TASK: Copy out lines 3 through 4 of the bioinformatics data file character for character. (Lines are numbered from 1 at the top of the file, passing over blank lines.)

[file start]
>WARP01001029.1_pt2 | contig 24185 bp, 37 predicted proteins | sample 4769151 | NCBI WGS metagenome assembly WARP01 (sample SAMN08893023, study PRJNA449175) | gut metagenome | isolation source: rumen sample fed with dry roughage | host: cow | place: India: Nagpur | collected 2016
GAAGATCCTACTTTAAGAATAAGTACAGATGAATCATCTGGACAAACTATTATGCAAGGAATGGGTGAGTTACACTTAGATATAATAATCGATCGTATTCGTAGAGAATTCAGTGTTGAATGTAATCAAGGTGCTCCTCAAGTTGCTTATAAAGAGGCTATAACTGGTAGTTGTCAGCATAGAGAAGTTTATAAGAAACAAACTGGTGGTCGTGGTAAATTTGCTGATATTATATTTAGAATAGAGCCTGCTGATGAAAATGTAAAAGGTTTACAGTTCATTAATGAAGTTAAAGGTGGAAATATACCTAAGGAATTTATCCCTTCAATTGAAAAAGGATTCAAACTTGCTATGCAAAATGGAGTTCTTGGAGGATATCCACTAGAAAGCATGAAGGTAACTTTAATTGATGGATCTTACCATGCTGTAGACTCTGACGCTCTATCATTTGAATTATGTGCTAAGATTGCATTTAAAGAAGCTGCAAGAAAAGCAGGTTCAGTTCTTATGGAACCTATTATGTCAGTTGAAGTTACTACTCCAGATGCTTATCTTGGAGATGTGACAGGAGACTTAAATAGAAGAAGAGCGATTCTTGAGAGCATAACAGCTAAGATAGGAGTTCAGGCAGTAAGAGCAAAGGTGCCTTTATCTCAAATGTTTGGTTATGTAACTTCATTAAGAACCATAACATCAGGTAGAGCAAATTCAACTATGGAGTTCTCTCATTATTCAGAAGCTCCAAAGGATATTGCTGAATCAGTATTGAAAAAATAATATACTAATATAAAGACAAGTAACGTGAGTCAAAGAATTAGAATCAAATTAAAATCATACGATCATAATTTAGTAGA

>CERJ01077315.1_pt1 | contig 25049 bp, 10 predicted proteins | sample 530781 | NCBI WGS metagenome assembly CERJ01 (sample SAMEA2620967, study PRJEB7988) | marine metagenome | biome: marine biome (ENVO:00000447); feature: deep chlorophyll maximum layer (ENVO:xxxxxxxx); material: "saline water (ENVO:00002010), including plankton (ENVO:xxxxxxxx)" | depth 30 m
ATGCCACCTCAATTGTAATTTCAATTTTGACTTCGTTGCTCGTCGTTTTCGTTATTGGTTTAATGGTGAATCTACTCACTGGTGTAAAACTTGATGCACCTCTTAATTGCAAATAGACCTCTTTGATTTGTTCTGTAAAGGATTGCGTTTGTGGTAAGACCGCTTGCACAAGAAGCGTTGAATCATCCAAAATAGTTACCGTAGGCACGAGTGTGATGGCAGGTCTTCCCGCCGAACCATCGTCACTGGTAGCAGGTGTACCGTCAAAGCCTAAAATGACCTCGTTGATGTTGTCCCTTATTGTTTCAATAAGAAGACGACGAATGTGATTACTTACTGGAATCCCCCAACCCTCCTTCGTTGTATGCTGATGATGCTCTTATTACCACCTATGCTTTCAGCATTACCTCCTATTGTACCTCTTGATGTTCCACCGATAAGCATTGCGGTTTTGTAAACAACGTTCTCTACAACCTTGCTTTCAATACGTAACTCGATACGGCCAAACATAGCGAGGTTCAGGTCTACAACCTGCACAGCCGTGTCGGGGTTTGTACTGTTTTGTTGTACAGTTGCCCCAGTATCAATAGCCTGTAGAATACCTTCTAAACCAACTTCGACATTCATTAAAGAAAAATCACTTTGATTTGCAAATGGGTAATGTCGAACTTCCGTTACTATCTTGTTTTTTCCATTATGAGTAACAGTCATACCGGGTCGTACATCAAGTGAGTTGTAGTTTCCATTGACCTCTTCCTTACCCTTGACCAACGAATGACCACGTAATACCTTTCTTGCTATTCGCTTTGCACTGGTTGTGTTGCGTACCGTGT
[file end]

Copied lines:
>CERJ01077315.1_pt1 | contig 25049 bp, 10 predicted proteins | sample 530781 | NCBI WGS metagenome assembly CERJ01 (sample SAMEA2620967, study PRJEB7988) | marine metagenome | biome: marine biome (ENVO:00000447); feature: deep chlorophyll maximum layer (ENVO:xxxxxxxx); material: "saline water (ENVO:00002010), including plankton (ENVO:xxxxxxxx)" | depth 30 m
ATGCCACCTCAATTGTAATTTCAATTTTGACTTCGTTGCTCGTCGTTTTCGTTATTGGTTTAATGGTGAATCTACTCACTGGTGTAAAACTTGATGCACCTCTTAATTGCAAATAGACCTCTTTGATTTGTTCTGTAAAGGATTGCGTTTGTGGTAAGACCGCTTGCACAAGAAGCGTTGAATCATCCAAAATAGTTACCGTAGGCACGAGTGTGATGGCAGGTCTTCCCGCCGAACCATCGTCACTGGTAGCAGGTGTACCGTCAAAGCCTAAAATGACCTCGTTGATGTTGTCCCTTATTGTTTCAATAAGAAGACGACGAATGTGATTACTTACTGGAATCCCCCAACCCTCCTTCGTTGTATGCTGATGATGCTCTTATTACCACCTATGCTTTCAGCATTACCTCCTATTGTACCTCTTGATGTTCCACCGATAAGCATTGCGGTTTTGTAAACAACGTTCTCTACAACCTTGCTTTCAATACGTAACTCGATACGGCCAAACATAGCGAGGTTCAGGTCTACAACCTGCACAGCCGTGTCGGGGTTTGTACTGTTTTGTTGTACAGTTGCCCCAGTATCAATAGCCTGTAGAATACCTTCTAAACCAACTTCGACATTCATTAAAGAAAAATCACTTTGATTTGCAAATGGGTAATGTCGAACTTCCGTTACTATCTTGTTTTTTCCATTATGAGTAACAGTCATACCGGGTCGTACATCAAGTGAGTTGTAGTTTCCATTGACCTCTTCCTTACCCTTGACCAACGAATGACCACGTAATACCTTTCTTGCTATTCGCTTTGCACTGGTTGTGTTGCGTACCGTGT